CAIRO (Reuters) - Algeria will have to turn the form book upside down if they are to overcome Nigeria in their Africa Cup of Nations semi-final on Sunday, having not beaten the Super Eagles on the pitch for nearly 30 years.
In the other match Senegal, aiming to win the tournament for the first time, meet a Tunisia side appearing to pick up momentum at the right time.
Algeria twice beat Nigeria at the 1990 tournament — 5-1 in the group stage and 1-0 in the final — on the only occasion that they won the title.
Three-times champions Nigeria have won seven and drawn two of their seven meetings since then although in their very last match — a 1-1 World Cup qualifying draw in 2017 — the result was subsequently overturned because Nigeria fielded Abdullahi Shehu when he was suspended.
A 3-0 walkover win was awarded to Algeria although it was academic as Nigeria had already qualified for the World Cup.
“If we manage to achieve success here, we will go down in history,” Nigeria forward Alex Iwobi told the BBC. “I know it’s always been our childhood dream to win as many competitions as we can.”
Algeria are in their seventh Afcon semi-final, their first since 2010, and have looked one of the most solid teams, although some chinks were exposed by Ivory Coast in the quarter-final which went to a penalty shootout after a 1-1 draw.
“We have a team of warriors and we must seize our chance to win this tournament,” said Algeria captain Riyad Mahrez. “Before starting the tournament our goal was to reach the semi-finals, but now we want to win this Afcon title”.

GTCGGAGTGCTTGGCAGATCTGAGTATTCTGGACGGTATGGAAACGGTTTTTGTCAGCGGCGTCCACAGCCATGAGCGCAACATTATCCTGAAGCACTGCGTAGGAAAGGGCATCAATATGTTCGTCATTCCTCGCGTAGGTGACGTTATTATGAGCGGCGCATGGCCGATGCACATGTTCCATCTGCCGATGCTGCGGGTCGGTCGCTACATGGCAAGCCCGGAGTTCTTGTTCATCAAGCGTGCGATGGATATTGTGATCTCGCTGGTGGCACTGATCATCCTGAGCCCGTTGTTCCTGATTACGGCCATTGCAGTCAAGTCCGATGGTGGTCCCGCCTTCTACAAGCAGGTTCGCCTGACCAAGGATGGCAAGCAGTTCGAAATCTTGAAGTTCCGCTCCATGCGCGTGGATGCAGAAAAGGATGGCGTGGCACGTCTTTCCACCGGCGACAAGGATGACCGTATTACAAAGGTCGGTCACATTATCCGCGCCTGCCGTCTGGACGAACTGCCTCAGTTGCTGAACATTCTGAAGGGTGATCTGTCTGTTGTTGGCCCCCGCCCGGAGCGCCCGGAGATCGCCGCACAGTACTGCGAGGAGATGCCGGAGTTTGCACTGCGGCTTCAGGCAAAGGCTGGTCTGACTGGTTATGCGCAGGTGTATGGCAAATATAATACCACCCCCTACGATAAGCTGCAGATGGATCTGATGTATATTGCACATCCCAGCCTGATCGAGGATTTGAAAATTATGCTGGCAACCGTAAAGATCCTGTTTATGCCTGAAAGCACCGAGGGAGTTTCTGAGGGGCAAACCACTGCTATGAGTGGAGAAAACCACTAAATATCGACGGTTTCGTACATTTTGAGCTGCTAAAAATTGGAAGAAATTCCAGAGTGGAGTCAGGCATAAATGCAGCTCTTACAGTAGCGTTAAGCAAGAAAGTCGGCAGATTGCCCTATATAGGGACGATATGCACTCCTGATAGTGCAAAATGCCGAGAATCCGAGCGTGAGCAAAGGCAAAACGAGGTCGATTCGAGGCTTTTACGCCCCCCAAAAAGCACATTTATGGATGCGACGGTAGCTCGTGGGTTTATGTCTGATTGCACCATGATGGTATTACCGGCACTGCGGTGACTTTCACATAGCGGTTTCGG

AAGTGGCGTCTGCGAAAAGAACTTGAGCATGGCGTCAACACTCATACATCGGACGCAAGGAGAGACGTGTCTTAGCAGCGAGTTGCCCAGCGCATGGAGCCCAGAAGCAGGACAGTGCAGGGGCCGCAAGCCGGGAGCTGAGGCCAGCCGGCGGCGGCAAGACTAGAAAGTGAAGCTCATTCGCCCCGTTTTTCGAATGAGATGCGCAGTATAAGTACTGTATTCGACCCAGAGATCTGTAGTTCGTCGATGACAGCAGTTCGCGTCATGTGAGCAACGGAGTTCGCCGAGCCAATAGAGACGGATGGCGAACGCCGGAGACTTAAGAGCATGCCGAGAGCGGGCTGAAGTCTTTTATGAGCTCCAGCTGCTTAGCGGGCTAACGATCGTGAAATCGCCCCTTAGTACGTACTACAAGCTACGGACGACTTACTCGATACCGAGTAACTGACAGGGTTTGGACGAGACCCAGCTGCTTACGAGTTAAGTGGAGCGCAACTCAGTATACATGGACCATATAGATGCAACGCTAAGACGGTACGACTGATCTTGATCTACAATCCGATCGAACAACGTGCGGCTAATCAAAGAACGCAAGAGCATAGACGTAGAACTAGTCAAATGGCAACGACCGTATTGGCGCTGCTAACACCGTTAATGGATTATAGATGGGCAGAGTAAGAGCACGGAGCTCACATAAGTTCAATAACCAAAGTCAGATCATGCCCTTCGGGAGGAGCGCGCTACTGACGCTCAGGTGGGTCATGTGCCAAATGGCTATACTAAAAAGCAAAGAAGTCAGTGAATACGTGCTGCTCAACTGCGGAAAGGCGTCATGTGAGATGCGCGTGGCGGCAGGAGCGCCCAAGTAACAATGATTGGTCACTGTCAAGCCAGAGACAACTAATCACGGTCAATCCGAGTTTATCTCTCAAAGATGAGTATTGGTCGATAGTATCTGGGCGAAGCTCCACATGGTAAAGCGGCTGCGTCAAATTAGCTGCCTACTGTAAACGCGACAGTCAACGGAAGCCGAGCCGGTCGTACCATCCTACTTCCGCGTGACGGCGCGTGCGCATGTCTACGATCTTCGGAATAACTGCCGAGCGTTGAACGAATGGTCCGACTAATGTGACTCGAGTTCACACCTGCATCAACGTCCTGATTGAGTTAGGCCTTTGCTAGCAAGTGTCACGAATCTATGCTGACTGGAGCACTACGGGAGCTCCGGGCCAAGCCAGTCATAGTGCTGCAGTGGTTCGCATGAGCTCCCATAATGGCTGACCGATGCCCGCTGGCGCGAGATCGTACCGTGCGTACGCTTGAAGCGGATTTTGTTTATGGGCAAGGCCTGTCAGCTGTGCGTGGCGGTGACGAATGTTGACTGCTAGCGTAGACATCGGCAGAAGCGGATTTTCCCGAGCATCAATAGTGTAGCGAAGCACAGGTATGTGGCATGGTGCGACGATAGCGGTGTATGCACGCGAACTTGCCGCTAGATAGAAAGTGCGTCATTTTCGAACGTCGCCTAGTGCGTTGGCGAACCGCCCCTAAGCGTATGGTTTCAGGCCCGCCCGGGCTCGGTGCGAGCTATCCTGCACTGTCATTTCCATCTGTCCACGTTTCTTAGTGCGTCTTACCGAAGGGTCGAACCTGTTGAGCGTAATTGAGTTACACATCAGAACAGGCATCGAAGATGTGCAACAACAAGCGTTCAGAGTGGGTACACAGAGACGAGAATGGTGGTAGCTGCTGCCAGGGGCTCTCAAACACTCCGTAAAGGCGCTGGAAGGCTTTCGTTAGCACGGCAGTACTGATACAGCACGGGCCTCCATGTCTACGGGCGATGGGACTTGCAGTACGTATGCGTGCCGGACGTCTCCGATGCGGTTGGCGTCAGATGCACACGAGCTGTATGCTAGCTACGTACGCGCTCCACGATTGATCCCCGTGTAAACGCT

Senegal have reached the semi-finals for the first time for 13 years although they had to work hard for 1-0 victories over outsiders Uganda and Benin in the knockout stages.
Throughout the tournament, coach Aliou Cisse — who played in the side beaten by Cameroon in the 2002 final — has battled against the idea that his team are the title favourites.
“I want to congratulate my players for the heroic match as well as the qualification that is deserved for us,” he said after they beat Benin.
“Since 2006, Senegal has not reached the semi-finals of the AFCON, which proves that we are working to become the best.”
Tunisia, meanwhile, drew all three of their group stage matches and then beat Ghana on penalties in the round of 16 after another draw, before beating Madagascar 3-0 in the quarter-finals.
It is their seventh semi-final although their first since 2004 when they won the tournament for the only time.
“After three difficult matches in the first round, we gained momentum in the knockout stages. The bottom line for us now is qualifying in the semi-finals, 15 years since we last did that,” said midfielder Ferjani Sassi.
Editing by Sudipto Ganguly